Rules of Engagement: Lessons from Lessons
Jackson is a third year UC Berkeley student, working as an editorial intern for Big Think. He is a double major in Economics and History and is interested in where the two intersect. He strongly believes that economics can benefit from using more history in its analysis, and incorporating the history of intellectual and economic thought to analyze 21st century problems. Jackson is also an avid believer in maintaining a balance between the strength of the mind, and the strength of the body.
Follow him on twitter @jacdalli.
When Fast Company came out with its 96 lessons for 2013 from leaders across the business spectrum, I expected to find a stereotypical list of lifestyle changes and recommendations for self-improvement. However, I was pleased to find a micro-collection of creative advice – snippets of experiential wisdom – that were geared more toward their approach as opposed to their practice. For example, CEO Randi Zuckerberg’s lesson is: “Anger Equals Engagement – Don’t be afraid to take risks that other people are going to call you out on. It’s better to elicit passion than a lukewarm response.”
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While this advice is for up and coming entrepreneurs, as a historian, its hard not to consider the contemporary context and the broader social applications.
Many people are afraid to put their ideas out into the public domain because they fear their ideas will get criticized, shot down, or even worse, ignored. They might fear being personally challenged, called out, mocked or humiliated or dread the idea of having to defend their beliefs in public to people who may disagree. Yikes! So, they tone down their thinking by wrapping it in some familiar rhetoric or they choose to “not go public” with it. They nod and pretend to agree so they can comfortably retreat from potential conflict or confrontation, not wanting to piss anyone off. This practice of “playing it safe” comes at a cost. It reduces the amount of exchange that occurs in the marketplace of ideas. Some people opt out of the conversation – dead silence, no voice. Others allow the conversation to be framed by the so-called “smartest people in the room,” who eventually come to monopolize the ideas. Others convert their potentially interesting thinking into boring vanilla. Boring and vanilla elicit a lukewarm response because it’s boring vanilla.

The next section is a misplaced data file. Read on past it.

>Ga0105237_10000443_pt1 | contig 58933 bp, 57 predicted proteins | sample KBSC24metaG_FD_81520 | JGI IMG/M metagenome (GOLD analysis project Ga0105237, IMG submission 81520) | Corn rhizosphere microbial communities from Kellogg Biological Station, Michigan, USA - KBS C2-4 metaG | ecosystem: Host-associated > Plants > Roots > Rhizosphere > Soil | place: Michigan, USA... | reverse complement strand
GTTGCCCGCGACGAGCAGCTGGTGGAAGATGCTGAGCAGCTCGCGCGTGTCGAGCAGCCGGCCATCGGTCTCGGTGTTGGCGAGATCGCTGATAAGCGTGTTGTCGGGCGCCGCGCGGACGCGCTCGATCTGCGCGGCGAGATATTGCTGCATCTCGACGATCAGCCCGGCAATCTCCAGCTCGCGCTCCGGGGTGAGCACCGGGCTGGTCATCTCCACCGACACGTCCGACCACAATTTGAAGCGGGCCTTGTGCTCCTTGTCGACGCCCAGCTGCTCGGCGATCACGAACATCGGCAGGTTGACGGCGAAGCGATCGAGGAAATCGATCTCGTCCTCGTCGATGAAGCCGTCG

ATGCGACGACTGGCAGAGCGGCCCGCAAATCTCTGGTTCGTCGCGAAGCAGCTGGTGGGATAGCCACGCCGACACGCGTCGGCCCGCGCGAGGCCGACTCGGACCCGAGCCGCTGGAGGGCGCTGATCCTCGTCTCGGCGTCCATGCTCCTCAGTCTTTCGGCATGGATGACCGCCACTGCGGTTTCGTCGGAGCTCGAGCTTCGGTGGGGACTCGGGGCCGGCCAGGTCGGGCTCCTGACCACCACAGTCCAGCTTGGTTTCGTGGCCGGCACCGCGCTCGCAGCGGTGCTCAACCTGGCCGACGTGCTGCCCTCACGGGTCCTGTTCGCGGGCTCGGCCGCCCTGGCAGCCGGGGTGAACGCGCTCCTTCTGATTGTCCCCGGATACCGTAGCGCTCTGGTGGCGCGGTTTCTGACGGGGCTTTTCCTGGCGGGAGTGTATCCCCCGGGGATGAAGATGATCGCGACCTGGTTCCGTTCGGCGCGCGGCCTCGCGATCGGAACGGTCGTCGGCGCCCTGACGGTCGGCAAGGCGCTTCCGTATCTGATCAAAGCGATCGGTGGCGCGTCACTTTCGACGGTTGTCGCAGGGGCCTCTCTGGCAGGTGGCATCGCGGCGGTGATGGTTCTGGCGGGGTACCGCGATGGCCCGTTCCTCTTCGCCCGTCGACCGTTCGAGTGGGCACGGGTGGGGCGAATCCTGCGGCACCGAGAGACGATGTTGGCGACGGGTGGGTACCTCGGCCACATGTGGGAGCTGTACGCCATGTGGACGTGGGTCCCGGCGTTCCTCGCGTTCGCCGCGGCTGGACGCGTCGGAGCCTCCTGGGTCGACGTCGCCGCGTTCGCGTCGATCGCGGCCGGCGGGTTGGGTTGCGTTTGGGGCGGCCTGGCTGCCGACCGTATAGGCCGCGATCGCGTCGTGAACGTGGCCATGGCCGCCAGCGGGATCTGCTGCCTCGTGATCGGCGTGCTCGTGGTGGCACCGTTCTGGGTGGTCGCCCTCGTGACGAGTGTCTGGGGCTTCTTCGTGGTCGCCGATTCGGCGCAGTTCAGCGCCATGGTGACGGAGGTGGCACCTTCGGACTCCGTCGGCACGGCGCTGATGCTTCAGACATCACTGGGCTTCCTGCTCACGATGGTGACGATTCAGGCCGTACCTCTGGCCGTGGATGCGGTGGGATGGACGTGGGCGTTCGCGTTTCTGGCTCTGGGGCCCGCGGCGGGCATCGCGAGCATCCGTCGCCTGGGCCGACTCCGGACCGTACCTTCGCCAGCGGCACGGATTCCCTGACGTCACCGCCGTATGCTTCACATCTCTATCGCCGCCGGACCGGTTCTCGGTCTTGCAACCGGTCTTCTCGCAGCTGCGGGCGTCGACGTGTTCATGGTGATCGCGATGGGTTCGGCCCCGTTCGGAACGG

This tedium decreases the possibility that they will be called out, criticized, or humiliated. However, it does not engage anybody. For example, the writer isn’t engaged in the piece they are writing and the reader is not engaged with the boring prose that are sitting in front of them. In the age of NSA eavesdropping, social media, and drone attacks the stakes may seem a little higher for the risk averse.
But as Zuckerberg suggests, don't be afraid to take risks. It is better to elicit a response. It is better to make people angry. It is better to stimulate conversation and discussion, than simply receive a lukewarm response. Many of us forget this, even in our day-to-day lives; passion equals engagement. Even anger engages people.
The best-selling author tells us his methods.
- James Patterson has sold 300 million copies of his 130 books, making him one of the most successful authors alive today.
- He talks about how some writers can overdo it by adding too much research, or worse, straying from their outline for too long.
- James' latest book, The President is Missing, co-written with former President Bill Clinton, is out now.
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- Pfizer is helping to drive the UN's sustainable development goals through partnerships.
- Pfizer partnered with AMP and the World Health Organization to develop a training program for healthcare workers.
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- The 2018 WHCA ended in controversy after comedian Michelle Wolf made jokes some considered to be offensive.
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- Ron Chernow, who penned a bestselling biography of Alexander Hamilton, will speak at next year's dinner.
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